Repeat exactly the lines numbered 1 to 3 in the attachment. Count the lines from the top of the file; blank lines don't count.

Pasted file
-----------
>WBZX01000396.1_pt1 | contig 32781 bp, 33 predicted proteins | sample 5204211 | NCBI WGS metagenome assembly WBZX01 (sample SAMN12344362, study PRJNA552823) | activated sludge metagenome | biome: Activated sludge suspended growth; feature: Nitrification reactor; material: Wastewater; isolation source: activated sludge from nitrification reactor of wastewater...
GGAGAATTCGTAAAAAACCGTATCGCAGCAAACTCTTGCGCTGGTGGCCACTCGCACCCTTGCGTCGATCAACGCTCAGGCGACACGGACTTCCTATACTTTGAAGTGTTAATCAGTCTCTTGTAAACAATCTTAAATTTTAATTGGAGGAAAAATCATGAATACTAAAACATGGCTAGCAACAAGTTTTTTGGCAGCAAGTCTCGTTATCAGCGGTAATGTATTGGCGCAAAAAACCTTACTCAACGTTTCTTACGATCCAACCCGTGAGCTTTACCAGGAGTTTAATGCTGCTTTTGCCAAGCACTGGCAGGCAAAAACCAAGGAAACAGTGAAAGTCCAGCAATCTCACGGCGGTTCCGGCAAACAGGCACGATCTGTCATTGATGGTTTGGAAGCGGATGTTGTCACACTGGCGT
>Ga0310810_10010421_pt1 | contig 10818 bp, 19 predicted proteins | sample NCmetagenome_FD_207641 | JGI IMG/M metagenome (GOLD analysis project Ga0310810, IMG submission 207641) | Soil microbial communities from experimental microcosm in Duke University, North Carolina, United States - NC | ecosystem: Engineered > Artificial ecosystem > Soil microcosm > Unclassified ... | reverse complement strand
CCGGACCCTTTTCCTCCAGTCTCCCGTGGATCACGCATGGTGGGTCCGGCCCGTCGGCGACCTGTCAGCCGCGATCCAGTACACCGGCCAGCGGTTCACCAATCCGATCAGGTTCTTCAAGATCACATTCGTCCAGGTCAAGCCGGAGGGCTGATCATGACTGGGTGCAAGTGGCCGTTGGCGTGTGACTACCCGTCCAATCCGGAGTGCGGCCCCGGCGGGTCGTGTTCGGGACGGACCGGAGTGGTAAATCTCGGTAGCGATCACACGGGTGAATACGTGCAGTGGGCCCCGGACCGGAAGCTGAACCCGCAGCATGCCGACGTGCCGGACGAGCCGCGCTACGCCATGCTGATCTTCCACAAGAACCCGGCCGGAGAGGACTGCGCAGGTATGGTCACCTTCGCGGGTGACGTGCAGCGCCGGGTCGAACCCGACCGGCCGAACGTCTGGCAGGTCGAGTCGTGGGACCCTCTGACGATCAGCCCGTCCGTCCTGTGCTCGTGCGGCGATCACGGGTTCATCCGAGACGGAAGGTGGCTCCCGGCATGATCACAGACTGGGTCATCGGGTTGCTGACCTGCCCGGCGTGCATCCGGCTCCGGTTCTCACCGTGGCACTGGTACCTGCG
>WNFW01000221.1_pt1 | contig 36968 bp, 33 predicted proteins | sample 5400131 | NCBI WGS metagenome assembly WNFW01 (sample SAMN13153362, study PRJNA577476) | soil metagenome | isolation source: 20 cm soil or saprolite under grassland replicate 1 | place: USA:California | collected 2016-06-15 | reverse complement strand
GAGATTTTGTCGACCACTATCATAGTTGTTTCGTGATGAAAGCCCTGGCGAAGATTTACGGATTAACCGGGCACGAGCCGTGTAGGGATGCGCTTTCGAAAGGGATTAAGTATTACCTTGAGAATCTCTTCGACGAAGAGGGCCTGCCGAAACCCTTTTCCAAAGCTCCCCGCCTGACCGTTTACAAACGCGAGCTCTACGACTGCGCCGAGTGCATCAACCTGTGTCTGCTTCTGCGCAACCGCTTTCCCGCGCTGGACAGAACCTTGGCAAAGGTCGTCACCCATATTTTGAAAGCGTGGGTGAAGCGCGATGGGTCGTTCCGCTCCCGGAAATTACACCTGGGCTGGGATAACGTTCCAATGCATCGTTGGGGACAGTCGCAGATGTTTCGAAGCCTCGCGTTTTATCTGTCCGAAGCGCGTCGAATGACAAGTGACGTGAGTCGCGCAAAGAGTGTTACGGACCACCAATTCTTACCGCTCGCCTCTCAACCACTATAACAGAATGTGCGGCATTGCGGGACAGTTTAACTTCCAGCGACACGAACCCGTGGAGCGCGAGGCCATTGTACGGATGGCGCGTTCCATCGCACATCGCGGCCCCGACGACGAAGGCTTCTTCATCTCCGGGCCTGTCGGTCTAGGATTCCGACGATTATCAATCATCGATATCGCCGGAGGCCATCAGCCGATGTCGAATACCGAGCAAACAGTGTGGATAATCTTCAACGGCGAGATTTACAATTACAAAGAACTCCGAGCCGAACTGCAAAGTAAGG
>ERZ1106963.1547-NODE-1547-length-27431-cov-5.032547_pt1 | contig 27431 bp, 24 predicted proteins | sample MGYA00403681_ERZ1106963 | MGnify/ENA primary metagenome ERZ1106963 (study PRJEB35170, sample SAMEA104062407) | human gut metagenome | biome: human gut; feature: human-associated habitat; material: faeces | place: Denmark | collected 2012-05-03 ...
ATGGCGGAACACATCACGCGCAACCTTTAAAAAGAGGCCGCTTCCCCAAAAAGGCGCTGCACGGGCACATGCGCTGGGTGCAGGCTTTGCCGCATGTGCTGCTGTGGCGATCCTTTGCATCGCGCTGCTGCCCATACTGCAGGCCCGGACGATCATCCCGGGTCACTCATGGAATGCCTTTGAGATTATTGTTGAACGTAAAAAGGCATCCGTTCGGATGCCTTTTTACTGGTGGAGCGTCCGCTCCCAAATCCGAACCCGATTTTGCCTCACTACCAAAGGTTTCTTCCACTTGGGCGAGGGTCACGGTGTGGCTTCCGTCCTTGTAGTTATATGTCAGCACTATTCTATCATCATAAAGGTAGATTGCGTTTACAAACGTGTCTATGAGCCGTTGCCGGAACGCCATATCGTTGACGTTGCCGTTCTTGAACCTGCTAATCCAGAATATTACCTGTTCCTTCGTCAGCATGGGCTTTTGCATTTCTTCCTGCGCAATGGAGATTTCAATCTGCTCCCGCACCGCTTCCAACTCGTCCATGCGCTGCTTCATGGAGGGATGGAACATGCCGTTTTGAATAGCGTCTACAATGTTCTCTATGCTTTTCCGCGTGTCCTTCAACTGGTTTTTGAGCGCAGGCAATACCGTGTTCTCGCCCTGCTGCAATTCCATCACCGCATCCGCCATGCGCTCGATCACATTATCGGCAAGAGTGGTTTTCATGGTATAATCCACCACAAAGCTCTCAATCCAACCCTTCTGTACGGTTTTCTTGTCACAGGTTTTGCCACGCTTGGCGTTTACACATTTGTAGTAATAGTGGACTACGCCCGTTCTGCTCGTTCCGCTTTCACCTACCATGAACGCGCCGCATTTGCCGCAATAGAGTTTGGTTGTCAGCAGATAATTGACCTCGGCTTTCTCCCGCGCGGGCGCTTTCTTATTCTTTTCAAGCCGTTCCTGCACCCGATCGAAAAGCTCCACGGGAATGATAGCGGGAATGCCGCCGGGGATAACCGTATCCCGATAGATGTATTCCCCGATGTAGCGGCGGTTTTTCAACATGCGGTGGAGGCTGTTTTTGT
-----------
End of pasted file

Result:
>WBZX01000396.1_pt1 | contig 32781 bp, 33 predicted proteins | sample 5204211 | NCBI WGS metagenome assembly WBZX01 (sample SAMN12344362, study PRJNA552823) | activated sludge metagenome | biome: Activated sludge suspended growth; feature: Nitrification reactor; material: Wastewater; isolation source: activated sludge from nitrification reactor of wastewater...
GGAGAATTCGTAAAAAACCGTATCGCAGCAAACTCTTGCGCTGGTGGCCACTCGCACCCTTGCGTCGATCAACGCTCAGGCGACACGGACTTCCTATACTTTGAAGTGTTAATCAGTCTCTTGTAAACAATCTTAAATTTTAATTGGAGGAAAAATCATGAATACTAAAACATGGCTAGCAACAAGTTTTTTGGCAGCAAGTCTCGTTATCAGCGGTAATGTATTGGCGCAAAAAACCTTACTCAACGTTTCTTACGATCCAACCCGTGAGCTTTACCAGGAGTTTAATGCTGCTTTTGCCAAGCACTGGCAGGCAAAAACCAAGGAAACAGTGAAAGTCCAGCAATCTCACGGCGGTTCCGGCAAACAGGCACGATCTGTCATTGATGGTTTGGAAGCGGATGTTGTCACACTGGCGT
>Ga0310810_10010421_pt1 | contig 10818 bp, 19 predicted proteins | sample NCmetagenome_FD_207641 | JGI IMG/M metagenome (GOLD analysis project Ga0310810, IMG submission 207641) | Soil microbial communities from experimental microcosm in Duke University, North Carolina, United States - NC | ecosystem: Engineered > Artificial ecosystem > Soil microcosm > Unclassified ... | reverse complement strand